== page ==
Building The FODTrack Tracking Interface


            This is a re-work of an article I had published in November 2001 “73 Magazine”. Any design using a printer parallel port is a bit dated now, but it still might be an interesting read for some folks.


            Here is a low-cost solution to fulfil your automated satellite tracking needs. Manfred Mornhinweg, xq2fod has made this free for noncommercial use.  He says “If you want to reward me somehow, write a piece of useful software and put it in the public domain!”  I have built several of the FODTrack interfaces for less than $35.00 each using all new parts.  Here is what I have found.


            The FODTrack controller connects to the parallel port (the printer port) on your computer, and plugs directly into the back of the controller for the Yaesu G-5400/5500/5600 rotators.  If you are using another rotator or combination of rotators you will need to do some modifications.  All of my testing has been done with a Yaesu G-5400B rotator package.


            I started by downloading the entire FODTrack package from the PC Software section of the AMSAT web site.  As of writing the current version is 2.6.  The package contains some pretty good documentation as well as the schematic and art work for the circuit board.  FODTrack is much more than just a tracking interface, but I am limiting my discussion to that portion.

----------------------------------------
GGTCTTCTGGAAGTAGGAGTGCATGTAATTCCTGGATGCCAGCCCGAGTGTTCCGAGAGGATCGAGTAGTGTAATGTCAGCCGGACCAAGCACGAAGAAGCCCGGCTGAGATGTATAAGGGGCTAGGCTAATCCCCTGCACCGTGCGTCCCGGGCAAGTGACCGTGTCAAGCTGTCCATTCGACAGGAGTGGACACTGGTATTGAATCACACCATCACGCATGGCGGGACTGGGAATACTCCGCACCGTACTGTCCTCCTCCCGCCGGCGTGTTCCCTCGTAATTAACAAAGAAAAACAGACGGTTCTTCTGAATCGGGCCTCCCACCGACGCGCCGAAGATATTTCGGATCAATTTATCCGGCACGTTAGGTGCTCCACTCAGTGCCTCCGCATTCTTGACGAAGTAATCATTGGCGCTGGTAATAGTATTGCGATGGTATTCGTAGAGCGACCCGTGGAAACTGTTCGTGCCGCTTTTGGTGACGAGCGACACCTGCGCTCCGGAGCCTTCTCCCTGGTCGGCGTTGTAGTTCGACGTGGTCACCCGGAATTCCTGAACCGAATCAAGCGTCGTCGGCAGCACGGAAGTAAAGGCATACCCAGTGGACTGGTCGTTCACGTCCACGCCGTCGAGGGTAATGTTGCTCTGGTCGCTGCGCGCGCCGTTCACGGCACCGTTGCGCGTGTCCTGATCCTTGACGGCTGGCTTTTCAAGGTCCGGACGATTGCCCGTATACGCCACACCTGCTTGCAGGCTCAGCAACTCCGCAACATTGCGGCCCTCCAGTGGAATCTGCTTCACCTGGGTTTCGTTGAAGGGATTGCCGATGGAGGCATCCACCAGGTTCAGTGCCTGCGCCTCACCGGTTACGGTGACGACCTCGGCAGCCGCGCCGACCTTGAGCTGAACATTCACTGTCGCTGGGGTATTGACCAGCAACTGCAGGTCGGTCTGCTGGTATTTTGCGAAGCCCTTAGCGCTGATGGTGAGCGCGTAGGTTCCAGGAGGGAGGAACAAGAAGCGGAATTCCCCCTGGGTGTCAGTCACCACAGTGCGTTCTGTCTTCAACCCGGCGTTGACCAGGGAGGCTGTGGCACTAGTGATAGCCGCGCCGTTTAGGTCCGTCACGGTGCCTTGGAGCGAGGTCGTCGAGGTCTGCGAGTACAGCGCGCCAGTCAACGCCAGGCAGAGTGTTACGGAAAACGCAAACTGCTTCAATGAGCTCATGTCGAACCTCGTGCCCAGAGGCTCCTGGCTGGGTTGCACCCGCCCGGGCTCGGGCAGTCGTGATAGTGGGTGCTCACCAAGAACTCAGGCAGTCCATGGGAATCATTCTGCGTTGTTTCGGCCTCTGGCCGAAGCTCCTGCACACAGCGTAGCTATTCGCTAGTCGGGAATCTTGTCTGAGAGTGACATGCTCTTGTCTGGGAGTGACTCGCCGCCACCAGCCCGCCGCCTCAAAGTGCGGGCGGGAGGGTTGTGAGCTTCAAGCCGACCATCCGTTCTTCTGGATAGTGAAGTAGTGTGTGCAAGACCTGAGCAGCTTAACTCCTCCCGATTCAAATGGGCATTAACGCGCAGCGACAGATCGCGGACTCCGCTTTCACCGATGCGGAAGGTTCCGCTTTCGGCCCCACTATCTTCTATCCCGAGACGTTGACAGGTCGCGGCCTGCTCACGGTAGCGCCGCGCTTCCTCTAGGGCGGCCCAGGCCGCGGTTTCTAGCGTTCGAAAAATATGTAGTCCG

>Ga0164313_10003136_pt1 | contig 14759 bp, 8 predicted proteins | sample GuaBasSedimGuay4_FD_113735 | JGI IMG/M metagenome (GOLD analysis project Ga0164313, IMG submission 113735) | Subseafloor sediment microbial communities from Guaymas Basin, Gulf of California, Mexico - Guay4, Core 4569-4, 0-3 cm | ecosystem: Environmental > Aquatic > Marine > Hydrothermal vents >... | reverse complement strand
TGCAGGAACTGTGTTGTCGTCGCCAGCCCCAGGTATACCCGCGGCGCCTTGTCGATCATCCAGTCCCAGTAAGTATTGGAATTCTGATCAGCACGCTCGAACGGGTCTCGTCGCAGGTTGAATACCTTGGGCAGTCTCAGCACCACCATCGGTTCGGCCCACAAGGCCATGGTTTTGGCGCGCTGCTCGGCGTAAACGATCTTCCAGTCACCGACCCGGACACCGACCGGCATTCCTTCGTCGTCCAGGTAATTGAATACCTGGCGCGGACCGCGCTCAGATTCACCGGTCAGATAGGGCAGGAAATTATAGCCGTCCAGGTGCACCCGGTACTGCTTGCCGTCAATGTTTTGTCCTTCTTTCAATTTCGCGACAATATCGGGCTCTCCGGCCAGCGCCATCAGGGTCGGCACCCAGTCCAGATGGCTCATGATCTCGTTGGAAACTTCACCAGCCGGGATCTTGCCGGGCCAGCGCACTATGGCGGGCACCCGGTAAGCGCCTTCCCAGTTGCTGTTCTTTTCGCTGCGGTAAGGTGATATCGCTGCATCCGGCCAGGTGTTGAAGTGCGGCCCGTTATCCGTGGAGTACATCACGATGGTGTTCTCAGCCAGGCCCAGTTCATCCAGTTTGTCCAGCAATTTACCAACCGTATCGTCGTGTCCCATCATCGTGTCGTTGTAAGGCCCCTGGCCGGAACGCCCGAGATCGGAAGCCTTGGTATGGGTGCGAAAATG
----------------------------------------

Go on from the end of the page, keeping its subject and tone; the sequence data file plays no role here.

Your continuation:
Let’s move to the computer end.  The parallel port, your new computer may not have one!  If it doesn’t you can buy PCI or ISA cards that will add parallel port(s) to your system.  You may want to consider pulling that old 486 out of the closet and using it exclusively for tracking.  If you only have one parallel port maybe it is time to buy a new USB printer and free the parallel port up for the FODTrack.  Maybe you just need a parallel port switch and can select between the FODTrack and the printer.  Any way you need a parallel port to make this work!  Personal experience recommends that you do not switch from printer to FODTrack or FODTrack to printer with the computer on.  Let’s just say this is why I know the PCI parallel port cards work!


            Figure #1 is the schematic.  It is not that complex of a circuit, and should not be too difficult to wire point to point.  I chose to etch my own board from the included artwork file.  I just printed it out on a laser printer (actually printed it twice on the same sheet of paper for a double coating of toner), and ironed it onto some circuit board material.  If you do this be sure to touch up any light or missing spots with a permanent marker.    I did the same thing for the parts overlay and ironed it on after I etched the board.  Radio Shack’s circuit board experimenters kit has enough materials to do three of these boards.  I have since learned the boards are available from FAR Circuits.( )


Figure #1 Schematic Diagram



            Unlike many projects, this one does not require any unobtainium.  All of the parts except the circuit board are available from Digi-Key  ( ).  My parts list follows:


Qty.                 Digi-Key Pt#              Description               


1 (5 pack)      10KQBK-ND             10 K Ohm Resistors

2 (5 pack)      15KQBK-ND             15 K Ohm Resistors

2 (5 pack)      20KQBK-ND             20 K Ohm Resistors

1 (5 pack)      39KQBK-ND             39 K Ohm Resistors

1 (5 pack)      56KQBK-ND             56 K Ohm Resistors

1 (5 pack)      100KQBK-ND           100 K Ohm Resistors

1 (5 pack)      1.0MQBK-ND            1 M Ohm Resistors